“Carry On, Jeeves” by P. G. Wodehouse (1925)

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“Now, touching this business of old Jeeves – my man, you know – how do we stand?”

Literature is full of iconic pairings. Benedick and Beatrice, Elizabeth and Darcy, Holmes and Watson, Poirot and Hastings, Thursday and Landen – all of them at their best when with one another. Jeeves and Wooster, however, are a cut above the others, having a symbiotic relationship that is for all time. It’s not a romance, and it’s not even really a friendship – this is a relationship drawn on professional lines – yet they stand together with loyalty and respect nonetheless.

Here are ten early stories about one of fiction’s greatest pairings, starting with the moment Jeeves walks into Bertie’s life and cures his hangover with a drink of his own invention. From that moment on, Bertie cannot live without Jeeves. Throughout these stories, Bertie finds himself in many a pickle, as do many of his friends including Sippy, Bingo, Bicky and Corky, and with little intellect of their own, they must routinely ask Jeeves for help. Jeeves, to his credit, always knows what to do and can always solve the problem thanks to his intelligence, wisdom, and a huge number of contacts with whom he is always in communication with. There are, as ever, a huge collection of overbearing aunts and dangerous misunderstandings in here too, and we even get to see Bertie out of his native England, with some the stories taking place in New York and one in Paris.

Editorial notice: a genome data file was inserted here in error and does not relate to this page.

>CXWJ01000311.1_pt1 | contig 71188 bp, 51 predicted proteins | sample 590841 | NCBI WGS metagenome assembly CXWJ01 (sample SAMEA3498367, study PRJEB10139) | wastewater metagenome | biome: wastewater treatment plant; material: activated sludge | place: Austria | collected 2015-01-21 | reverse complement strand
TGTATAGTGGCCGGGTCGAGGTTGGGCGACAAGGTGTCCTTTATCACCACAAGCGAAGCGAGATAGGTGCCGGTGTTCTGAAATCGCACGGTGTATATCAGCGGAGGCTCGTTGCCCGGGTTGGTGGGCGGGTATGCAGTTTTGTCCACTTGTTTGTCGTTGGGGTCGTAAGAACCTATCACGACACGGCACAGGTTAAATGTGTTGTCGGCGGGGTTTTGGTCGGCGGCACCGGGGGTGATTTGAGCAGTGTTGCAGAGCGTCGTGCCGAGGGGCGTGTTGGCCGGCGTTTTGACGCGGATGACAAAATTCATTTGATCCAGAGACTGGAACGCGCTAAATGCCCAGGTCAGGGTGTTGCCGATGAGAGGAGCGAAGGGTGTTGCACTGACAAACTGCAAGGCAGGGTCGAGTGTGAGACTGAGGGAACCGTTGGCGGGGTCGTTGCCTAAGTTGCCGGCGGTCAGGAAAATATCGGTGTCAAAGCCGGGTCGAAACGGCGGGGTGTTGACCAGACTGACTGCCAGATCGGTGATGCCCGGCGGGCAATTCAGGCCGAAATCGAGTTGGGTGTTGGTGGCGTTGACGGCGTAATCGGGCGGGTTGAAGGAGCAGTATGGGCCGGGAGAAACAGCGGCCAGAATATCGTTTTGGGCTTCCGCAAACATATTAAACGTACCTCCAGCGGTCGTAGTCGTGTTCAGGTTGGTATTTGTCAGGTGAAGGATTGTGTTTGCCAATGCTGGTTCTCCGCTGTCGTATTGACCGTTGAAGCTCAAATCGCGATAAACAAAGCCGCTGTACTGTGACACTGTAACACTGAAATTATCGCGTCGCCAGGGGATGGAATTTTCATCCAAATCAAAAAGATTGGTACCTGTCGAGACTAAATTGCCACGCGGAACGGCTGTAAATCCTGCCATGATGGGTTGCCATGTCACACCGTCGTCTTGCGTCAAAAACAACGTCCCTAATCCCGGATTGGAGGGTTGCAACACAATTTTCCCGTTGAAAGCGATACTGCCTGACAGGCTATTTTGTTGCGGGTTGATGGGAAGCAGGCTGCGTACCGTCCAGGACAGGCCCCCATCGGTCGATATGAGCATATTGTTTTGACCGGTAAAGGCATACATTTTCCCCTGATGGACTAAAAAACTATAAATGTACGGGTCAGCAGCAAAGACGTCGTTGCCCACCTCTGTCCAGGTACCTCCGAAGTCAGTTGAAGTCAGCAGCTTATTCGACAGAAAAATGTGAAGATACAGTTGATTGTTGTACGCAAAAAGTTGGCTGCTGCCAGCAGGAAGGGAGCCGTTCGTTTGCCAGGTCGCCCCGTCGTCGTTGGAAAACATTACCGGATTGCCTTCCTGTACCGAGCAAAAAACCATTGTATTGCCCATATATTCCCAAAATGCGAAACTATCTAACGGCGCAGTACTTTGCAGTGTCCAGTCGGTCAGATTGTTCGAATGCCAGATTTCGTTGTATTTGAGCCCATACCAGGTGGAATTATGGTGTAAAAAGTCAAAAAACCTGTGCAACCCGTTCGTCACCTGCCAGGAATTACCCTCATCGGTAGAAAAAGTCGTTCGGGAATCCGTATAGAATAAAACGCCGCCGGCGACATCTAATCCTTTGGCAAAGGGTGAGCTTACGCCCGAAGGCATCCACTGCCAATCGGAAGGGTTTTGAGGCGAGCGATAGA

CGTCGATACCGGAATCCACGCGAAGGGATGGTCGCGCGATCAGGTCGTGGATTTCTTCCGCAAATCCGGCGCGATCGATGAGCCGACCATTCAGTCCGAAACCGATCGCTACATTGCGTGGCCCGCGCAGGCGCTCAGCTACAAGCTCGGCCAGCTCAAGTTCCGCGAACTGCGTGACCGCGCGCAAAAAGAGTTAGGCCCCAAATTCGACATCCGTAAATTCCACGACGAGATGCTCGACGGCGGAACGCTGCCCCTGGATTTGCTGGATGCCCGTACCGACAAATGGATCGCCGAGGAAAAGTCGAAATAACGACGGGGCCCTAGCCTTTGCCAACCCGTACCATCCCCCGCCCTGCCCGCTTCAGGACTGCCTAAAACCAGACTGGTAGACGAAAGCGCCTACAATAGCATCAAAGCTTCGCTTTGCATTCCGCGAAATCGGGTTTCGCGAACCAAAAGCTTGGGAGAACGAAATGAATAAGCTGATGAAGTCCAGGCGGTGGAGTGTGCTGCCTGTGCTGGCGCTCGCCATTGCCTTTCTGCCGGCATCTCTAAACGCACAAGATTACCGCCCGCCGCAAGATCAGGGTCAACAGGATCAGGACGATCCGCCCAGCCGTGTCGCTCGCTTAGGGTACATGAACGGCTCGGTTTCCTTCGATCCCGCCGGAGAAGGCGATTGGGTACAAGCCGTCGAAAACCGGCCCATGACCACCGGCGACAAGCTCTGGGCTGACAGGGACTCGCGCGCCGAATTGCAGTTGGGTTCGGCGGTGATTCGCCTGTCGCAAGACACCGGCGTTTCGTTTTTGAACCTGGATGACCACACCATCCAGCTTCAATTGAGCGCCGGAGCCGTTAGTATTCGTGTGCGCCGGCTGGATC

The collection also contains “Bertie Changes His Mind”, the only time that Jeeves himself narrates the story. It’s really funny to see things from the other side, as we get to see Jeeves as not just being an almost supernaturally good valet, but actually being incredibly manipulative, if always for a good cause. He does seem to genuinely like Bertie, and his actions are always for his own good, whether that be discouraging him from taking in children to liven up the house, or getting rid of his purple socks.